At a conference in Japan, in 1983, Reeta Simha was clad in a Dhaka sari. When asked if the sari was her national dress and if it was made in the country, she said ‘yes, Dhaka is a part of the national dress’, but she did not have an answer on when her apparel was made. This uncertainty left her with guilt and embarrassment. Coming back, Simha wanted to work more efficiently on ‘national productions’ and endorse as well as promote them. Then, she started Aama Impex, in 1990.
Simha is the president of the Federation of Woman Entrepreneurs’ Associations of Nepal (FWEAN) since 2019 and under her leadership, women entrepreneurs are now learning skills, participating in capacity building and on how to promote, package and endorse their products. Being a woman entrepreneur herself, Simha talks to OnlineKhabar about the status, problems and possibilities of Nepali women entrepreneurs. Excerpts:
What is the FWEAN doing to help women entrepreneurs in Nepal?
The FWEAN is active in over 50 districts with 150 members in Kathmandu, and over 4,000 members overall. The federation trains, mentors, supervises women entrepreneurs technically, strategically, and financially. And when problems arise, the FWEAN actively advocates them for a better solution and their empowerment.
Has Nepal made any progress in terms of women’s involvement in entrepreneurship? Apparently, many women entrepreneurs still facing difficulties due to several stereotypes.
The urban women have definitely made the progress compared to the past. The number of women entrepreneurs who have been successful has also increased. And, their ideas have been worth acknowledging, in many ways.
The main problem is that women are overworked. Though women are not discouraged to work, given the social expectations, women are still expected to handle their homes and give time to the family. They are more involved in their homes, taking care of families and children, cooking, and cleaning whereas what the women entrepreneurs should be doing is to invest their time in their ventures and make progress. With the help of men, that would have been possible, but women are not getting that much-needed help.
What problems do you see among the women-led ventures today?
First, as I have already explained, is their time. Another is that they are always involved in only small and cottage industries. They have a small capital; their market is small; their product marketing knowledge is also low. Nepal has a lot of resources and if we can capitalise on them, we can earn from them.
At present, our biggest drawback is that we have been importing all the raw materials. Nepal has plenty of raw materials here for every kind of production. But, importing raw materials increases the prices of our products and our dependency on other countries.
The prices of our handicrafts are most misunderstood. The buyers need to understand that since it is handmade, it is bound to be expensive. Whereas the makers need to know how to evaluate the costing of the products, and also realise the need for good packaging and marketing of their products.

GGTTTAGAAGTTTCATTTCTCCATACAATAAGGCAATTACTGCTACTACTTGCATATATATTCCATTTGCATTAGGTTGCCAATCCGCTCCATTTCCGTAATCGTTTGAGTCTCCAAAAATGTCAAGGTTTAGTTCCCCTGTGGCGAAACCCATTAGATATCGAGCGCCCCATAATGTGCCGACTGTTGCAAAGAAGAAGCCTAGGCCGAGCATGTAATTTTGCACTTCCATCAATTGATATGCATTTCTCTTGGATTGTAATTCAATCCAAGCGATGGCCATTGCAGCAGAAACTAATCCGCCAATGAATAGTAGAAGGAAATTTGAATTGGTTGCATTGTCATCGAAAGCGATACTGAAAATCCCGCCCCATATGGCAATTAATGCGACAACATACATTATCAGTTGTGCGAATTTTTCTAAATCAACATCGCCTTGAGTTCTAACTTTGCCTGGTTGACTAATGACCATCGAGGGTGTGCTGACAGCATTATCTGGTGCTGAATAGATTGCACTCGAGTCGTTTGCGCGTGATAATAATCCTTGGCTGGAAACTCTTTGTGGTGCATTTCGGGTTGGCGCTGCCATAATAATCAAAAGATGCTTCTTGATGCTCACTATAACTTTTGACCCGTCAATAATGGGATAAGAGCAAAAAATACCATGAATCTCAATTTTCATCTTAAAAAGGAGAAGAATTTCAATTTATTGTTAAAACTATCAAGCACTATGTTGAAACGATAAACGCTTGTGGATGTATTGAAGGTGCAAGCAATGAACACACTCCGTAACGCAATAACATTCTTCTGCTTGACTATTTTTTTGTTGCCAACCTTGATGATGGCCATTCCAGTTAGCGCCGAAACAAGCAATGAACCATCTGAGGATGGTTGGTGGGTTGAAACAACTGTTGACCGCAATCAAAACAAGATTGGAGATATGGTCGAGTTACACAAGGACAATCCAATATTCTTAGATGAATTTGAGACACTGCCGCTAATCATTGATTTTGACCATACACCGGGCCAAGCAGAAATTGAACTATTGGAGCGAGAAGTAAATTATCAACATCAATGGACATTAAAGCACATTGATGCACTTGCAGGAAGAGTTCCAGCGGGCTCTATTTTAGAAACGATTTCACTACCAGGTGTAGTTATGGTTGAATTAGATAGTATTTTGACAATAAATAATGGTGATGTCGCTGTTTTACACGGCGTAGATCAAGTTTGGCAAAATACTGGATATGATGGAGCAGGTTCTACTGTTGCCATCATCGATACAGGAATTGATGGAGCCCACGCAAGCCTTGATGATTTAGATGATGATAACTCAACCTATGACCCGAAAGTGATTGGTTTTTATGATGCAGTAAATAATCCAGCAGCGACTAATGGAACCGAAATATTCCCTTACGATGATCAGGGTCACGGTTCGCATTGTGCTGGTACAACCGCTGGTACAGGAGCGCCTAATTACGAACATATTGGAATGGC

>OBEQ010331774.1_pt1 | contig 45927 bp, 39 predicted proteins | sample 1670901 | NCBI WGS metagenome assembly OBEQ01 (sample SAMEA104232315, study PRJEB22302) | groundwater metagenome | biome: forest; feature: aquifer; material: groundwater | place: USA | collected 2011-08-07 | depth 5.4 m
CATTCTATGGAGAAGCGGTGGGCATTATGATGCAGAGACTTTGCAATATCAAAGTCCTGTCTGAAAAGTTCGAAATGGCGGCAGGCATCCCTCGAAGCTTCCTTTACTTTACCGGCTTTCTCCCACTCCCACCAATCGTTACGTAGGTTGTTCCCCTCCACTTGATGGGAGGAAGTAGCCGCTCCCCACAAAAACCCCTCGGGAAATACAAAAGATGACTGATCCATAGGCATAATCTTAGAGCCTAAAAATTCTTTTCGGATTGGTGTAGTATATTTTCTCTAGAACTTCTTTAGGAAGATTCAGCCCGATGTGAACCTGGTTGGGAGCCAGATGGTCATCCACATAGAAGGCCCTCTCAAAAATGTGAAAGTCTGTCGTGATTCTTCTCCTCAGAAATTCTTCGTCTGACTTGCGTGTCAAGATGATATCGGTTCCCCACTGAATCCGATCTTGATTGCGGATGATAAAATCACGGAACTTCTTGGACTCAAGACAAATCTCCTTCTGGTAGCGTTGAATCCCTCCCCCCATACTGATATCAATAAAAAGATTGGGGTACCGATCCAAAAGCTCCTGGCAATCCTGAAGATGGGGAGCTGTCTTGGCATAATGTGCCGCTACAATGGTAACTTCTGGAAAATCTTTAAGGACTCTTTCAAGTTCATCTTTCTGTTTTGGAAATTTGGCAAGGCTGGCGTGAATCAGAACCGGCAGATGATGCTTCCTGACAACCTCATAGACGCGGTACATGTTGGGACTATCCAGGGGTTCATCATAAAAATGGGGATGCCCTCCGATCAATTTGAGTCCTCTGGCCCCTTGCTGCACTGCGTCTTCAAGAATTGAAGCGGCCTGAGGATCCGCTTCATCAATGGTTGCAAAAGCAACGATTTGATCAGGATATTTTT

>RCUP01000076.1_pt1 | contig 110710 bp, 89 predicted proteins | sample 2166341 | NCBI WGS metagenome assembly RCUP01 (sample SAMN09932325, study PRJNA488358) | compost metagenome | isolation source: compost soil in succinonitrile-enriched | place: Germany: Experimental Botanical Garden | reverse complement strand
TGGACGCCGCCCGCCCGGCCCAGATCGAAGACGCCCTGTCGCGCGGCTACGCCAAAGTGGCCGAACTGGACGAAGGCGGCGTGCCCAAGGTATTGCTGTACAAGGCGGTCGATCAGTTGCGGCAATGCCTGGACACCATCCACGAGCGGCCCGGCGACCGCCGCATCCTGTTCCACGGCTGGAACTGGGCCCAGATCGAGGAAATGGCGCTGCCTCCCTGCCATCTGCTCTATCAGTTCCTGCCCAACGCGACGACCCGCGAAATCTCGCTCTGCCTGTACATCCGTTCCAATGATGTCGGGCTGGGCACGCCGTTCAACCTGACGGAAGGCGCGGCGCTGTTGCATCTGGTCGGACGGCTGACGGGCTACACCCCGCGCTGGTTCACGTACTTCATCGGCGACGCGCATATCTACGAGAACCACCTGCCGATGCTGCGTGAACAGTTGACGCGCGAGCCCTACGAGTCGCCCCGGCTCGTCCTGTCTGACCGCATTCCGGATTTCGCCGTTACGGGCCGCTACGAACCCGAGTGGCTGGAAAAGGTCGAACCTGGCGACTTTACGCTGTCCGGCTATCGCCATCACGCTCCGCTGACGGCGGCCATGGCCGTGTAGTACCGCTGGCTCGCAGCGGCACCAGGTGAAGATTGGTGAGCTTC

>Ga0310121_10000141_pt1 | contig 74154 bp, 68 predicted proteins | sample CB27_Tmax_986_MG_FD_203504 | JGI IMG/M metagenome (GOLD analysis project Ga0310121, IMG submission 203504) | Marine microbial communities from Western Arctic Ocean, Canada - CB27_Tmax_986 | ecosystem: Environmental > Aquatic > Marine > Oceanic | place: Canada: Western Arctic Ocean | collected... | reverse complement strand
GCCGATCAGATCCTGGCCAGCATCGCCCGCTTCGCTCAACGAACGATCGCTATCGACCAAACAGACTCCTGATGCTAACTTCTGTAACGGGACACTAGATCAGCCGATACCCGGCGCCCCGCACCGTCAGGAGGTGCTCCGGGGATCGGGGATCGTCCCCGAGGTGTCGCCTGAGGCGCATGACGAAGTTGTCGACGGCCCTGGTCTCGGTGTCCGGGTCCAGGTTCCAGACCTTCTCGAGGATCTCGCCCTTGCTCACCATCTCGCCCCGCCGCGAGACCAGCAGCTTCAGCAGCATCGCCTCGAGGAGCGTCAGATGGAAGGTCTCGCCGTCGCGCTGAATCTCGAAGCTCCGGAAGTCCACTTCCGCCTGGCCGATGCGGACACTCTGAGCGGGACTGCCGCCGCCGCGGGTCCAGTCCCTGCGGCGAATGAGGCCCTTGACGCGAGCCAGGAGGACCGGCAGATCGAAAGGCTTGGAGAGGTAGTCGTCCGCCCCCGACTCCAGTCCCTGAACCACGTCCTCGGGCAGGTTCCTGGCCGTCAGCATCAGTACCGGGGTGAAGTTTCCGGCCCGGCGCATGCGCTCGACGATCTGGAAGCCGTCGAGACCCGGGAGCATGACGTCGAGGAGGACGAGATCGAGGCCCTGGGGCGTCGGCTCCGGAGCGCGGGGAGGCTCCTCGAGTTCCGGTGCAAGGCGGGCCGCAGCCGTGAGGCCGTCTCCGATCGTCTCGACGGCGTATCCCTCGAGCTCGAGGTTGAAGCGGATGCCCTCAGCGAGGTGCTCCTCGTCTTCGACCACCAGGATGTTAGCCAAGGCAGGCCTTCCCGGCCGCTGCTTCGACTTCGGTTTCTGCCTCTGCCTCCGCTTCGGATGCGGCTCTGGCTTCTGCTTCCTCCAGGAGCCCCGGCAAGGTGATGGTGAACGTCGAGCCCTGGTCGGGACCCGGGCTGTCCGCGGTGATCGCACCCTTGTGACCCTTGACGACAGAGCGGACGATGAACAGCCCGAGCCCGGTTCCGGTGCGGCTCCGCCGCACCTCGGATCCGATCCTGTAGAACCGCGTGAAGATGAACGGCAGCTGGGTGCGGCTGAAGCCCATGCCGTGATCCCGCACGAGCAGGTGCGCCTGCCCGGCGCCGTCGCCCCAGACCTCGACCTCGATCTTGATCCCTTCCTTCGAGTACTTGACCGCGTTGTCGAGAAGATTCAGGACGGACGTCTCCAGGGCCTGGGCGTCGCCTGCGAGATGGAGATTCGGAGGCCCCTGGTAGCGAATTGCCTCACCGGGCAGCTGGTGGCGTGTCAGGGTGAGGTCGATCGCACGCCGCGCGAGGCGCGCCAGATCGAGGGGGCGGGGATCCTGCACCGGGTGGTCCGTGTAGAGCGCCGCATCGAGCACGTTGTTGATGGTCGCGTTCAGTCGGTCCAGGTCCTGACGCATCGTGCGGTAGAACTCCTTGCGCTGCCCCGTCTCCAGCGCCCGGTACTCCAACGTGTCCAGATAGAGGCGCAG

How have women entrepreneurs battled with Covid-19 and its impacts? What are the problems they are still facing?
The Covid-19 was a great deal for all women entrepreneurs; many businesses stopped completely. Due to travel restrictions, the businesses were hit further. We advocated and suggested the government come up with better financial aid plans, they have addressed it in the monetary policy but it has not been implemented.
They already had a lack of access to financial aspects of business, be it the capital fund or the loans. Plus, what we saw was that they had a lack of financial and marketing knowledge. So, with the USAID, during and after the lockdown, we worked with women entrepreneurs in their packaging, cashflow, and digital marketing to boost their business. We also gave them disaster risk reduction management knowledge.
What are the possible innovations that Nepali women entrepreneurs can get a competitive advantage with?
Textile is the sector where Nepal can get a competitive advantage. We have plenty of resources for natural fibres including cotton, allo (Himalayan nettle), Dhaka, felt, silk, and wool, etc. Other products are tea, coffee, jewellery, and sculptures.
Dhaka, pashmina, and felt are particularly in demand abroad. We can produce locally and export them all over the world. We have to work on our packaging, but the quality of our products is on par with the international standards. Nepali women entrepreneurs can get their very own niche market. Our past workshops with women entrepreneurs and expos have been proof of it.
Another product is honey. We already have businesses exporting honey, and we can increase the number as well as work in the packaging to capitalise more on this market.
Nepali women can get involved in the production as well as endorse their products themselves by wearing them and talking about them. Nowadays, to endorse products made in Nepal is a matter of pride, and women can gain even more confidence by endorsing products they have made, in their own country.